I doubt that it was just the translation of "entirely" that was at issue. rud eile ar fad could be "a completely different thing", "an entirely different thing", "a totally different thing", "a different thing entirely", "another thing entirely", "an altogether different thing", "something else entirely", "something entirely different", "something completely different" (rud éigin eile might be better for "something", but it doesn't really change the essence of the sentence).
When there are a lot of different ways to say essentially the same thing, it's not surprising that they haven't all been added as alternative answers.
Ithimid an rud ar fad can be understood as "we eat the whole thing", or "we eat the thing completely" but it's probably not the best way to say that. But rud eile ar fad really just means "a totally different thing" or "something completely different" - the ar fad is intensifying the eile, rather than emphasizing the totality of the rud.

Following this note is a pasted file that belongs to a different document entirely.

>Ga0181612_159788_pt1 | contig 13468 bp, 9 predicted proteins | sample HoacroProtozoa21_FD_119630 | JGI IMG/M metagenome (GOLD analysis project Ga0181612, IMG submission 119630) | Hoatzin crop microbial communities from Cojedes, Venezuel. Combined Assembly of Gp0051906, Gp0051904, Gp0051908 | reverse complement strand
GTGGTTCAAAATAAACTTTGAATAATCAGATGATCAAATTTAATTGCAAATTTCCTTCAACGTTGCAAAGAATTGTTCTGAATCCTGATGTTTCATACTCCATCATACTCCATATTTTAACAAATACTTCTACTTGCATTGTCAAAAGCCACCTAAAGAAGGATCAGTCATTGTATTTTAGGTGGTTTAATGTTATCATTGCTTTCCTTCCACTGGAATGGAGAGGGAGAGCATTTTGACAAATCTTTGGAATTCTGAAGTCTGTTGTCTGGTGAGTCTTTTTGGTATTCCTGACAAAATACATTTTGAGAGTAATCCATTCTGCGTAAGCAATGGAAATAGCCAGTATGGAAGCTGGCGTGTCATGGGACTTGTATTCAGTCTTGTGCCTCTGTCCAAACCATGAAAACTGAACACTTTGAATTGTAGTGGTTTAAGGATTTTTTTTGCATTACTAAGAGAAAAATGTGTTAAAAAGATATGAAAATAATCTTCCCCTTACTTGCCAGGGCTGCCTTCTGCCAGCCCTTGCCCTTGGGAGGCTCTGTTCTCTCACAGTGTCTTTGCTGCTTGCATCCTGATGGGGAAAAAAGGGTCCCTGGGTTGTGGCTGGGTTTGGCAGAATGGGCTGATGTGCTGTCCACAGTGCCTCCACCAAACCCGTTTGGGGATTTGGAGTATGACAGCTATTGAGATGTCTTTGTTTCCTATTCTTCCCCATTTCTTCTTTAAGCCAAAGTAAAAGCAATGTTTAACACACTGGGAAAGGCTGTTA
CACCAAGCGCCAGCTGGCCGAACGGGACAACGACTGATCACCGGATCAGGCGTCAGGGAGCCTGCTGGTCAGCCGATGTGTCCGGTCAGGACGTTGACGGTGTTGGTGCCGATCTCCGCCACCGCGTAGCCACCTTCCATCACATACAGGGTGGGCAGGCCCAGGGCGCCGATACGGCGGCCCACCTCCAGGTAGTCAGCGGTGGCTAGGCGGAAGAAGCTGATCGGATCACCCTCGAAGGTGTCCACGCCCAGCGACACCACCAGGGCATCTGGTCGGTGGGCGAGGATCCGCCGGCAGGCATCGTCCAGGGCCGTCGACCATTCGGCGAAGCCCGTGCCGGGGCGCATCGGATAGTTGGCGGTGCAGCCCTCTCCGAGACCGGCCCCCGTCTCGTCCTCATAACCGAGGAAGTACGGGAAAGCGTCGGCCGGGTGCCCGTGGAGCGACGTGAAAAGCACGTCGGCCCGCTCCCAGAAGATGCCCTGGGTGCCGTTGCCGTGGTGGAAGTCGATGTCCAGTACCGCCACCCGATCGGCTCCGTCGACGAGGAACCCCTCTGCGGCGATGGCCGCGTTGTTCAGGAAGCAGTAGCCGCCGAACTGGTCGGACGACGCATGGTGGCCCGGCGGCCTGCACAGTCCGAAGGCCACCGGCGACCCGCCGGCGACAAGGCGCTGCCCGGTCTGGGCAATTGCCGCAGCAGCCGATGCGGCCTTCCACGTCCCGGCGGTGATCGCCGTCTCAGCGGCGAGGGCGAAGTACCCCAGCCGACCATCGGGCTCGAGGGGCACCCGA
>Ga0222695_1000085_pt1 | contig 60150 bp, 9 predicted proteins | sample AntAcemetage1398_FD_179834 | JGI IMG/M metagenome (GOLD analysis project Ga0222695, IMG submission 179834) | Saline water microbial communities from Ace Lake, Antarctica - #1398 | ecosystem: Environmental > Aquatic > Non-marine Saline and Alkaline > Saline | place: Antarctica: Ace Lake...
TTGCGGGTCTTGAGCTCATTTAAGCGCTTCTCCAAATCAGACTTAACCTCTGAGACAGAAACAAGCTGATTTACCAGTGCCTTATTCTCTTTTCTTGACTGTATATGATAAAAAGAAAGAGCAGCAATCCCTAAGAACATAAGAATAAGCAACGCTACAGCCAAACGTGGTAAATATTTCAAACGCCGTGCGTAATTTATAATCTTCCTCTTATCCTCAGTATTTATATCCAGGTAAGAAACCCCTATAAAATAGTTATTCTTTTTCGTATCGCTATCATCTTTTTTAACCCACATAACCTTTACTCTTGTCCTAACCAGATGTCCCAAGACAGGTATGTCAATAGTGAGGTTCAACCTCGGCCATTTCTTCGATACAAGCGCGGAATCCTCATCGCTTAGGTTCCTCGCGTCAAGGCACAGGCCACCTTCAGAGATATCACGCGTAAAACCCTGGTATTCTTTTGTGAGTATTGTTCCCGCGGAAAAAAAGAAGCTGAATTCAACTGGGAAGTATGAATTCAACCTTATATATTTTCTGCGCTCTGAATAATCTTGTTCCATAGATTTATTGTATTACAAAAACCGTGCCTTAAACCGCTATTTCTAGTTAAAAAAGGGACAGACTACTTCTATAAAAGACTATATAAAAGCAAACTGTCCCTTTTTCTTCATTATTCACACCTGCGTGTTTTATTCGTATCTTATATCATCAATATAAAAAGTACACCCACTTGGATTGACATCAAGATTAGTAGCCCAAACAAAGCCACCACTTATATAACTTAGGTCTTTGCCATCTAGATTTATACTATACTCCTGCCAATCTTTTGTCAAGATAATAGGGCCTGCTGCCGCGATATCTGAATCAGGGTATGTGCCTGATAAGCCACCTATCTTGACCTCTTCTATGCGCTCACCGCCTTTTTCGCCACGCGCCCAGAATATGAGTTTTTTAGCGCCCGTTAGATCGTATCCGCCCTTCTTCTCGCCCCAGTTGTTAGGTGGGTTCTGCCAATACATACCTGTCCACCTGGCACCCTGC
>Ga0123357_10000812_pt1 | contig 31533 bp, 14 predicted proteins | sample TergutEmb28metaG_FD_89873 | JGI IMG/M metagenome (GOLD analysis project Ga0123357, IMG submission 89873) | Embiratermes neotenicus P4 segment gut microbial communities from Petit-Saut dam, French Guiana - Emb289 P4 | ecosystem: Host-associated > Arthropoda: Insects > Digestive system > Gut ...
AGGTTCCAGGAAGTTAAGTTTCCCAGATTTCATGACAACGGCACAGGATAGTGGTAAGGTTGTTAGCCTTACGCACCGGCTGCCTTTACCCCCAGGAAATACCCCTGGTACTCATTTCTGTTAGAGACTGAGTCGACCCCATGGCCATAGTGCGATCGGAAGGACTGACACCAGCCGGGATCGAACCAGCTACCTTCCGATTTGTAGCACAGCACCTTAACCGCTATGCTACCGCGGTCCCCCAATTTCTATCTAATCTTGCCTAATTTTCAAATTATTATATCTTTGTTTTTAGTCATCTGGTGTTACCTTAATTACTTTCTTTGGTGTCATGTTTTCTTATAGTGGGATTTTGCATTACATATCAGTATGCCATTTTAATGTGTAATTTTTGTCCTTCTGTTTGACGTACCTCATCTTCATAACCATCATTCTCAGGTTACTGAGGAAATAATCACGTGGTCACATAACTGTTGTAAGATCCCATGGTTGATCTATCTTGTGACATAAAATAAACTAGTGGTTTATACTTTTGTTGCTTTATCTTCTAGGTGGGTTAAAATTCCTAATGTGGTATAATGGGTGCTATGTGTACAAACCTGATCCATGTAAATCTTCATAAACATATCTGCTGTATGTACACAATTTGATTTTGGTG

In lesson 5 of Adverbs, there was i bhfad, which I thought was coming from fad because i causes eclipsis, and because we can see i bhfad appearing in the examples of sentences at the bottom of the page. So, if this is again the same fad in ar fad, why is there is no lenition (ar fhad) ? Because in the Lenition skill, ar is in the list of prepositions that lenite.
ar lenites. It also doesn't lenite, and on occasion, it even eclipses.
The entry for ar in the FGB has this to say about the matter:
(In references of a general nature it does not normally affect initial letter of following noun, e.g.ar muir, ar cíos, ar cosa in airde, "on sea", "rented", "galloping". In qualified or particularized references it lenites, e.g. ar mhuir na beatha, ar chíos mór, "on the sea of life", "at a high rent". Eclipses in a few instances, e.g. ar gcúl, backwards)
In this particular example, you will hear both ar fad and ar fhad (the current speaker for Duolingo says ar fhad in at least one exercise, though she usually says ar fad - the text always says ar fad).
In Adverbs 5 we had 'eile' and the only sentence I came across was 'Am eile' meaning 'another time'. We already know 'rud' - 'thing'. So, 'we eat thing another all' could, with a stretch of the imagination, become the answer above, but we haven't done 'completely' and it would be more natural to say 'we eat a completely different thing'